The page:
La mer – (Beyond
the sea) - qu’on voit danser le long des golfes clairs – a des reflets d’argent – La mer – des reflets
changeants – sous la pluie - who does
not know this beautiful romantic song composed and first
sung by Charles Trenet in the 1940s. The theme tune of the early morning radio programme
in Luanda, Angola I woke up to.
This song represents best the longing that overcomes
people when they are sitting in their office at a rainy cold day and they dream
of the sea, anywhere, and for once in a year they make their
dreams come true. To plunge into the warm embrace of the sea to let go of all
hardship, lie on the back and feel at home. It is where they hope to get back
their strength. Do we get drawn to the sea because it represents the primordial
soup, primordial mother? The very beginning
where we come from?
The Sea that never changes, perhaps
getting bigger with the pole caps melting, there we stand by the coast and look
beyond it; the longing for the sea automatically contains the longing for other
coasts, for the root of the rainbow, for treasures and happiness, for the
fulfillment of our longing for something we don’t know. I know about it since one day in our life we
decided to build our own boat and go to do just that, exploring the coasts and
meeting with the unknown we have always been chasing for.
The Sea, theme for many poets and
authors: The Old Man and the Sea by E. Hemingway¸ the early science fiction by
Jules Verne: 20000 leagues under the sea; my favourite books in my childhood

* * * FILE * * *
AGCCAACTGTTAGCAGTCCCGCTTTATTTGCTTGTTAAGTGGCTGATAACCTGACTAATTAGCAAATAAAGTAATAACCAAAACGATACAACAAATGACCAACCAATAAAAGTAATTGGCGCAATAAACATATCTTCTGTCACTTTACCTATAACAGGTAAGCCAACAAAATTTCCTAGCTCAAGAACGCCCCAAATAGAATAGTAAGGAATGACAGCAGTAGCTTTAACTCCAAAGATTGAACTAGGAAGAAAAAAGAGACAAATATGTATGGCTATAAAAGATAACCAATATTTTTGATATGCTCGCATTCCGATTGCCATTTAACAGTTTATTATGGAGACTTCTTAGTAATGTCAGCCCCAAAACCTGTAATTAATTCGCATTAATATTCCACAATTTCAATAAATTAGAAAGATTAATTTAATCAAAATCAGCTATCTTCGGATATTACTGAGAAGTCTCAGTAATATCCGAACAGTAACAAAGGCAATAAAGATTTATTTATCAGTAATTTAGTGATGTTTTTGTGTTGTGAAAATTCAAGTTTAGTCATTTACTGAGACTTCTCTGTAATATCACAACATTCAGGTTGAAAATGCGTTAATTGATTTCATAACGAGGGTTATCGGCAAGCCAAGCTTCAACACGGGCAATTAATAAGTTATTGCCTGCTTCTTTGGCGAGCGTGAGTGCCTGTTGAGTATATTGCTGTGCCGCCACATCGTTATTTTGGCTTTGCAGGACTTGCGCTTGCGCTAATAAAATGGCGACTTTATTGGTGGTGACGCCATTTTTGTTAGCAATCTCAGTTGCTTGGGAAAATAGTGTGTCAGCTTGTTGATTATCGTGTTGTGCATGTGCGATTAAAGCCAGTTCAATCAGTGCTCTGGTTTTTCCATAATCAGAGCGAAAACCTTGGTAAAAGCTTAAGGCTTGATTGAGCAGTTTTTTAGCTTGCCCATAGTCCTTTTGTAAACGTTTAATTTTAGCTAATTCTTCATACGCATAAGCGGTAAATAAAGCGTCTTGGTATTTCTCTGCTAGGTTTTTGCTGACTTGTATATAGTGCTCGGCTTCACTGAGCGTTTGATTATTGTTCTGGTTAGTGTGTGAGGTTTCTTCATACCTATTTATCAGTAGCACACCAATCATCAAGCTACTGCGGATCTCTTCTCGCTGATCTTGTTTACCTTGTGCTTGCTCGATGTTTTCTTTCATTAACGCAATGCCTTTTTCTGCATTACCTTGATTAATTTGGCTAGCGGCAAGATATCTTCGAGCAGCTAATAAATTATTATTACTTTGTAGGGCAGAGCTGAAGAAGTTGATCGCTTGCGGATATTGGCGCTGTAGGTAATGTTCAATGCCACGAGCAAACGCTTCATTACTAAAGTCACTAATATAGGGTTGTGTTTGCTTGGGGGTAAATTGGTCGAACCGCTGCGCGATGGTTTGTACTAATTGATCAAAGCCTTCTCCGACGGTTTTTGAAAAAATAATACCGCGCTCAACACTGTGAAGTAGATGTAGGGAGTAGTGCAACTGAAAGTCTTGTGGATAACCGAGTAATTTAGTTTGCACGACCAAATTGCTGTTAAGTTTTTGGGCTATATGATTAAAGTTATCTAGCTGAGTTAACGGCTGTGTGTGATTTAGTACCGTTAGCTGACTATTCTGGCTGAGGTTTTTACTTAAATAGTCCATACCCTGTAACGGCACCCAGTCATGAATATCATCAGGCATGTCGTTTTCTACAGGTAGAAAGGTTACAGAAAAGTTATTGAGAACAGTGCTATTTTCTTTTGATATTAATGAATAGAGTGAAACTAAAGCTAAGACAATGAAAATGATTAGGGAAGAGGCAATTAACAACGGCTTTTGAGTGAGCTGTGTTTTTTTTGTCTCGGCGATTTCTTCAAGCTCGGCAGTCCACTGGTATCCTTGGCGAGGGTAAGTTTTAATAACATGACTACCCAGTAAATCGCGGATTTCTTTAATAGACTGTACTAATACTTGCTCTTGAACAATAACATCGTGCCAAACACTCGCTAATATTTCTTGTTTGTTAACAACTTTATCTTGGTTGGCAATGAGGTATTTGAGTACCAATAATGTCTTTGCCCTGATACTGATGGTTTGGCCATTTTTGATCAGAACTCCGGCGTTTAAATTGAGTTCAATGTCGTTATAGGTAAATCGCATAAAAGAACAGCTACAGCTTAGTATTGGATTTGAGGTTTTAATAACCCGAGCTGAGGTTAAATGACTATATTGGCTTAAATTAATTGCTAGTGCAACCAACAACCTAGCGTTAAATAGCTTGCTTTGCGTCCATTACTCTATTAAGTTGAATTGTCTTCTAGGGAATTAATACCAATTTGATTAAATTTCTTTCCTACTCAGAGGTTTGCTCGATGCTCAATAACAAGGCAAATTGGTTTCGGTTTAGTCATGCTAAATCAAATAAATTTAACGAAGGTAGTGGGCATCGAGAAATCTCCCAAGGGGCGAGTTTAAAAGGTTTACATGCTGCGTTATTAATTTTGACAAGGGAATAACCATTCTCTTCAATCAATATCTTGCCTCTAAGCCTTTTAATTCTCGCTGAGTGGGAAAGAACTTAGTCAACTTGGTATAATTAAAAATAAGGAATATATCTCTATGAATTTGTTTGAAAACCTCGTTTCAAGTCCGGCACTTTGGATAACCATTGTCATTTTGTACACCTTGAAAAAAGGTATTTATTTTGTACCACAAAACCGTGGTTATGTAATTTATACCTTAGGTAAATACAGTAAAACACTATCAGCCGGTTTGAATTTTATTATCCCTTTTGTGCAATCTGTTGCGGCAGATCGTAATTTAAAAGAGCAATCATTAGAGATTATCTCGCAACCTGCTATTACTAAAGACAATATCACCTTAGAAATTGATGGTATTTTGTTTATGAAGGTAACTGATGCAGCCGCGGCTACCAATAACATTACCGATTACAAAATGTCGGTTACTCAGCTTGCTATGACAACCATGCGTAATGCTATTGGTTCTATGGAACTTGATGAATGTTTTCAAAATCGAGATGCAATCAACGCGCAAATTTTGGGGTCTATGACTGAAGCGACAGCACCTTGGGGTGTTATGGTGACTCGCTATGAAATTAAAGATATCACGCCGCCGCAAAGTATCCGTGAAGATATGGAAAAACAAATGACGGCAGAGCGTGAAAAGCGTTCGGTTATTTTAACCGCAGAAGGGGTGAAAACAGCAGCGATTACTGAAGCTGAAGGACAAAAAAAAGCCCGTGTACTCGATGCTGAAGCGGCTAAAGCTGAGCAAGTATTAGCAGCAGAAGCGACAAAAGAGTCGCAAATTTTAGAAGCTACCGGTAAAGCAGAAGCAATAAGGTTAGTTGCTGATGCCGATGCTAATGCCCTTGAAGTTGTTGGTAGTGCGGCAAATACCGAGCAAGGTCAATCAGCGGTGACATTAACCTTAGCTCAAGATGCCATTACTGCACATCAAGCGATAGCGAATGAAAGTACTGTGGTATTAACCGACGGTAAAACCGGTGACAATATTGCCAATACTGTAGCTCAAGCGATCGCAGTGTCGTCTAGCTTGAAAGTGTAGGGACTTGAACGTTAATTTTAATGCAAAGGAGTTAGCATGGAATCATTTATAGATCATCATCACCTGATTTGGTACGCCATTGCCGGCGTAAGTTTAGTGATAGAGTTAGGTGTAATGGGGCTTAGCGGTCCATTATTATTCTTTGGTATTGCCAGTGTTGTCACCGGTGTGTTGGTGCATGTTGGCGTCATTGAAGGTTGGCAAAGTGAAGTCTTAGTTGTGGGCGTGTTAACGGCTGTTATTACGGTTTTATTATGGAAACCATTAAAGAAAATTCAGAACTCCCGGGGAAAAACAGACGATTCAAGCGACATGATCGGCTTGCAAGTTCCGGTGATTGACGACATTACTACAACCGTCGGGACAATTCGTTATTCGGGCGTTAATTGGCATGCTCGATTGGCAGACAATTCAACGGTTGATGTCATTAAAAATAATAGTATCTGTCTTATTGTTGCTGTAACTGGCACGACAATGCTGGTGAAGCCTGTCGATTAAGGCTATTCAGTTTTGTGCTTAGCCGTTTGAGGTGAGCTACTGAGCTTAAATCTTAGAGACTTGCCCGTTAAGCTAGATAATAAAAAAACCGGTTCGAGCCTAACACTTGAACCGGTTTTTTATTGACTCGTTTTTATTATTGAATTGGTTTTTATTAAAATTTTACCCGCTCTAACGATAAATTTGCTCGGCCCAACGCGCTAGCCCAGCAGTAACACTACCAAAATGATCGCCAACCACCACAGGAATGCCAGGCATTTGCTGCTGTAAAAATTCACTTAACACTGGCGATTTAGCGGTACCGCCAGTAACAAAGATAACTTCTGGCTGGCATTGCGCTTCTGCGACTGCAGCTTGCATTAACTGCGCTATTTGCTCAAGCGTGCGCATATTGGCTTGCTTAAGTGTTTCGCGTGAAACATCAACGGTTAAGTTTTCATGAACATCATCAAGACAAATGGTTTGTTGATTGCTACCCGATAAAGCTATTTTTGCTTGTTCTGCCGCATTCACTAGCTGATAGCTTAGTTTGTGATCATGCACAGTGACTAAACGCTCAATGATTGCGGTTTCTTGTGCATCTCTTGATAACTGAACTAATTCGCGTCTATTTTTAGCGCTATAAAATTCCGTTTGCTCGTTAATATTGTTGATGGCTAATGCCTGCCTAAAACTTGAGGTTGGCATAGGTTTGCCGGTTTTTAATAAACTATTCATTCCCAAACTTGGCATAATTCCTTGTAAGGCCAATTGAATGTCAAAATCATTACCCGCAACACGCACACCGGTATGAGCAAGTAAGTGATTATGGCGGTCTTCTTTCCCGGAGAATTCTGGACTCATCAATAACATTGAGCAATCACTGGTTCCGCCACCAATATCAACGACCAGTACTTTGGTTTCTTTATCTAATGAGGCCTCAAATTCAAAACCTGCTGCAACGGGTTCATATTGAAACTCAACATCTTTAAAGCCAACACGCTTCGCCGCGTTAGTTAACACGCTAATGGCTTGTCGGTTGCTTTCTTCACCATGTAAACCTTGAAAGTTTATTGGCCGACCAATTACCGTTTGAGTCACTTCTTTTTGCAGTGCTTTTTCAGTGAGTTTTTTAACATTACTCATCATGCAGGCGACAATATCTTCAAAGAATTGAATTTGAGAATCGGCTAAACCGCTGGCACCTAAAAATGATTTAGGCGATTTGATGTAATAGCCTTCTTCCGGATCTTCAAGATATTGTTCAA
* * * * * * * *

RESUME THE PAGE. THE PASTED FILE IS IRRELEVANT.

were the seagoing adventurers, explorers such as Captain Cook, all the pirates
of the Caribbean, Bartholomeus Diaz, Christopher Colombus,; there is an endless
list of them.
Fever JOHN MASEFIELD
must go down to the seas again, to the lonely sea and the sky,
all I ask is a tall ship and a star to steer her by;
the wheel’s kick and the wind’s song and the white sail’s shaking,
a grey mist on the sea’s face, and a grey dawn breaking,
must go down to the seas again, for the call of the running tide
a wild call and a clear call that may not be denied;
all I ask is a windy day with the white clouds flying,
the flung spray and the blown spume, and the sea-gulls crying.
poetry or a novel is very similar to the experience of the sea and I know quite
a number of poets that entrust their thoughts to the wide unknown kingdom of
mystery. In mythology we find many beings that inhabit the deep seas, we find
them in all ancient mythologies around the world, the Greek, Romans and
Egyptians had their own gods; the Germans, Finns and Irish had them; the Aztecs and the Maori certainly honoured their own.
Remember the sirens Odysseus had to fight off. This
painful longing to let go and join those deep in the sea. The mermaids and sea
monsters that are at home in the depths of the ocean and heavy storms have
often been regarded by the seafaring men as unleashed by mysterious powers. The rumours of lost airplanes and ships in the
Triangle or Devil’s Triangle, do we not tend to believe the weird stories?
The sea that can be good to us, nourishes us, can get mad at us and
develop enormous deadly seas to devour vast stretches of land and with its
thousands of people. We with all our high technologies are helpless in front of
this almighty energy. Après moi le deluge, we often say lightly as if it would
not concern us when islands of plastic rotate in the vastness of the Atlantic
carried together by the streams of the world oceans.
Also here on Cypriot coasts, especially on the Western beaches where we
love to go along to air our system in the winter months, where the turtles
still come ashore to lay their eggs, those have to swim alongside rubbish
thrown into the sea in countries west of us.
How delightful it is though to sit with the anglers on the wall of
Kyrenia harbour and wait for the sun to set beyond the western horizon.